Wednesday, August 10, 2016

#WomenoftheWest Clothing

I have to admit, I'm a T-shirt, jeans and boots girl most of the time. But on days like today, I love my sweats and sweatshirts and just sitting here. (I've also been known to run errands in sweats.) But trying to get my ranch going and dealing multiple times a day with livestock, jeans and boots are the way to go.

With that, most people dress for practicality. Weather it be for work or other activities. You tend to dress for whatever it is you have to do. I wonder how practical all the dresses were in the 1800s and 1900s with women doing a lot of hard work around the home.

I can shoot a gun, but admittedly, I've never done it in a dress or skirt. However, I imagine it's not that difficult.

Cleaning chicken coops, horse stalls, pig pens, and such....again possible - but not high up on my to do list. Who wants a skirt getting in the way?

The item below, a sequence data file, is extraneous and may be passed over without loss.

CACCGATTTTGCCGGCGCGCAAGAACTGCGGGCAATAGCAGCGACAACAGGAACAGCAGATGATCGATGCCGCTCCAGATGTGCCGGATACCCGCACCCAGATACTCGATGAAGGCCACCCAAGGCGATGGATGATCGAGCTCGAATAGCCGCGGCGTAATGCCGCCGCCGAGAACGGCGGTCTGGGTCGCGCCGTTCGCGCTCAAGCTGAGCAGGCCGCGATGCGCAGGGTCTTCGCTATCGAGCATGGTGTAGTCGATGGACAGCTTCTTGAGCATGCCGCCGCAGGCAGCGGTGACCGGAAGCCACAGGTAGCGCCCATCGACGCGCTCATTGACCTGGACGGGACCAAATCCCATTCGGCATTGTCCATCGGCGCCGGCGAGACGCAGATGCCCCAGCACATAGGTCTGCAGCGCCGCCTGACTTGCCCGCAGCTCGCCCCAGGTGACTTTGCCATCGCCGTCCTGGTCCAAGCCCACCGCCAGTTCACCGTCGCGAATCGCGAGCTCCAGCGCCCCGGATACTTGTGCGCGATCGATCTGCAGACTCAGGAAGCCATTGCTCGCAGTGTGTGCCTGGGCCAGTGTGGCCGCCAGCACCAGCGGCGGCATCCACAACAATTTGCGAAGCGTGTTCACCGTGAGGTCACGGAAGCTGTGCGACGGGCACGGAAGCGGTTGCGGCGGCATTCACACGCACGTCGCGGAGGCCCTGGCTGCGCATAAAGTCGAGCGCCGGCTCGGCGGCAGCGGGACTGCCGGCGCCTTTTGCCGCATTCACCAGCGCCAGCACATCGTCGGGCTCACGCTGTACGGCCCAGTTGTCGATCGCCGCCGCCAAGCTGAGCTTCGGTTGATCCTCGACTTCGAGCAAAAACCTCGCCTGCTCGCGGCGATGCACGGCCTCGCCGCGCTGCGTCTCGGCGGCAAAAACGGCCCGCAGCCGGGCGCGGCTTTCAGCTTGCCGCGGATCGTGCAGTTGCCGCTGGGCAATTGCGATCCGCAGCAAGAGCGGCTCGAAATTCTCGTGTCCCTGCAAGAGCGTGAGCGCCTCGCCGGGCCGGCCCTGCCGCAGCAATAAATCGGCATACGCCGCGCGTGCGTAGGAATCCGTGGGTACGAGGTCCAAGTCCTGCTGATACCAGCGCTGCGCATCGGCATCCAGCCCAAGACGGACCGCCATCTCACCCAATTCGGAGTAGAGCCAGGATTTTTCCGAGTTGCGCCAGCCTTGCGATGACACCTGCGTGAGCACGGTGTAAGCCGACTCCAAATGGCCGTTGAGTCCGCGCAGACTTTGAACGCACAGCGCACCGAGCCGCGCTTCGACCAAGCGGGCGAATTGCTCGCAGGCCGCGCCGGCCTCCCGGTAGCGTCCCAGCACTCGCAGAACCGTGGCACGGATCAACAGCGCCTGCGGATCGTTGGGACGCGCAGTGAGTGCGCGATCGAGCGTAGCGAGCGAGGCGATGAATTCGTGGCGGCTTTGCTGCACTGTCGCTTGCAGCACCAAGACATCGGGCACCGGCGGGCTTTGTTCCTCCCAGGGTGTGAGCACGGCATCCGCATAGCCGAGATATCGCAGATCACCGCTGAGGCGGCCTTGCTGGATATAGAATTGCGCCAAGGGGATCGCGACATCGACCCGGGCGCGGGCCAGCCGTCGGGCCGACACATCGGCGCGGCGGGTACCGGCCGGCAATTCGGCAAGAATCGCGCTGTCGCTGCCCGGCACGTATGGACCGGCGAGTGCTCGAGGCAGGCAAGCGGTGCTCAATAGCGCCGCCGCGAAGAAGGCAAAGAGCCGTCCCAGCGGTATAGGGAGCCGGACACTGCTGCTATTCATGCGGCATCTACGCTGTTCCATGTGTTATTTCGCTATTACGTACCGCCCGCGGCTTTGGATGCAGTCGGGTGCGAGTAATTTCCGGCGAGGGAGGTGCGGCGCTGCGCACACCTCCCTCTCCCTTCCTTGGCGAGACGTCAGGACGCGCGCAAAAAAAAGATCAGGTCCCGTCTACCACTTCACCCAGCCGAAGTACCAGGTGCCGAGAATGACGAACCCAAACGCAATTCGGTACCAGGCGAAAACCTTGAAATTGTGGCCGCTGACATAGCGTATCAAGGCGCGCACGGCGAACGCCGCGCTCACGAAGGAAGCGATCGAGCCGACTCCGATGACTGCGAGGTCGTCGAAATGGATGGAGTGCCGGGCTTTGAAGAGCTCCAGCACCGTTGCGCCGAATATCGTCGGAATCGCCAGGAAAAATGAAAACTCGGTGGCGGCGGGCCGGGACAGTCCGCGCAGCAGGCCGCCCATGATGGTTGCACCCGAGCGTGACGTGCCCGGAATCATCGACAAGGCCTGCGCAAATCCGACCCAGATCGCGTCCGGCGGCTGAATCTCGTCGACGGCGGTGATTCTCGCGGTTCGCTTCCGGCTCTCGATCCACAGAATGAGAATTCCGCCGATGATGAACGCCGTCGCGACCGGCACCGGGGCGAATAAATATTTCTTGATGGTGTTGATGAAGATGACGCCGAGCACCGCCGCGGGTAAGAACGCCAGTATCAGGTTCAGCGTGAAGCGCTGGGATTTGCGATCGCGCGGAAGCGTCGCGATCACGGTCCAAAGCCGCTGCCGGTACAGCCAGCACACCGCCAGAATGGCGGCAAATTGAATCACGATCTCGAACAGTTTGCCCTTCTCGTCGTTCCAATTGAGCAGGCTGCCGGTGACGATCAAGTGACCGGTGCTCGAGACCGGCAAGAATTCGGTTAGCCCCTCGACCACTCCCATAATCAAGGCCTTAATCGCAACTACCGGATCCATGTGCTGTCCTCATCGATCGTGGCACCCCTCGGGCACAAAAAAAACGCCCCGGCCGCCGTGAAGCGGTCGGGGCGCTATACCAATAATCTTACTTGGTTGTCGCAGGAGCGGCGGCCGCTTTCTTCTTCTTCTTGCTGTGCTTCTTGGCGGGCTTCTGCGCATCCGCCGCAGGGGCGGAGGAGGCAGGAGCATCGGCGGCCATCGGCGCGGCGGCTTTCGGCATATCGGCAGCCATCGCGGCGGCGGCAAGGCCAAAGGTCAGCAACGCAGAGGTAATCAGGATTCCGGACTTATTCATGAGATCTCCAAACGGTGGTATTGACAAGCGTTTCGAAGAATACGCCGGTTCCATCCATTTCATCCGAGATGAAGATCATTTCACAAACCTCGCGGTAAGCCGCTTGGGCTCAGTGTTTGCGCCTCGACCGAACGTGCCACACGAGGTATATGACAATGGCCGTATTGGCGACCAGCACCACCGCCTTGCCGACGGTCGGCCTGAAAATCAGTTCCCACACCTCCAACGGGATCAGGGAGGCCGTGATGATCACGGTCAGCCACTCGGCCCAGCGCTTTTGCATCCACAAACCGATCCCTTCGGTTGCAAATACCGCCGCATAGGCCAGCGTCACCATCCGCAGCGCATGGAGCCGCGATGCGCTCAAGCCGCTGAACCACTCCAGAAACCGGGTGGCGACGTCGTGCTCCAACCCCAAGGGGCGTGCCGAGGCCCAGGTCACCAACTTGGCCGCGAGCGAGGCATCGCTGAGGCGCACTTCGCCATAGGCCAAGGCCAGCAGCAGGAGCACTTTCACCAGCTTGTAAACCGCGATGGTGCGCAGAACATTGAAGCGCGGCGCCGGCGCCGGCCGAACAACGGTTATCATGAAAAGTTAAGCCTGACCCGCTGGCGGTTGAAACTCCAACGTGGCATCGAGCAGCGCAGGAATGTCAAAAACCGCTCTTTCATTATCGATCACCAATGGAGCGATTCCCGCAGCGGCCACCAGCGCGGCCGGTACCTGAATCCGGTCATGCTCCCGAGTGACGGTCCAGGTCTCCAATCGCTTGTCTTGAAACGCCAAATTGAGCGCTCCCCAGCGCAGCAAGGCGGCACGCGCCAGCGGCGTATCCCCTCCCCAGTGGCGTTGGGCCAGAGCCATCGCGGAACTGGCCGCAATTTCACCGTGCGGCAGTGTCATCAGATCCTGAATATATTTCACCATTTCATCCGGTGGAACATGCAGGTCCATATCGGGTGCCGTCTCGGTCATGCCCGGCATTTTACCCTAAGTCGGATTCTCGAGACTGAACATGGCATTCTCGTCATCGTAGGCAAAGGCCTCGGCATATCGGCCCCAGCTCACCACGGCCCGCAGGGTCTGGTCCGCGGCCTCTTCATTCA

And the "under clothes?" I'm going to go on a limb and say "No thank you."

And riding a horse in a dress? I have horses and I've not tried it (although this post may have just inspired me to see what it was like), but I can't imagine I'd care much for it. Sitting side-saddle, for me, is a big not happening.

Imagine all the extra material you would need just to be able to maneuver on and off a horse.

I'll agree that I've always kind of wanted to dress like Scarlet in Gone With the Wind. The pretty dresses and gloves. But I have a feeling it would get old rather quickly.


Alison E. Bruce said...

Some of my favourite scenes to write have involved riding lessons. In particular, I enjoyed writing about Maggie in HAZARDOUS UNIONS who tries to get on a horse without the benefit of a riding habit. She is wearing a skirt with a modest hoop that flips up like an umbrella in a high wind.

I'm not sure it would actually do this, but I'm pretty sure no woman who might have tried to mount a horse in a hoop (if such a woman existed) would record the results for posterity.

Kaye Spencer said...

With all the layers women wore throughout the centuries, I can only imagine what a liberating experience (dare I say, 'relief') it was when fashion began to change around the turn of the century 1900 and women could shed some of those cumbersome garments.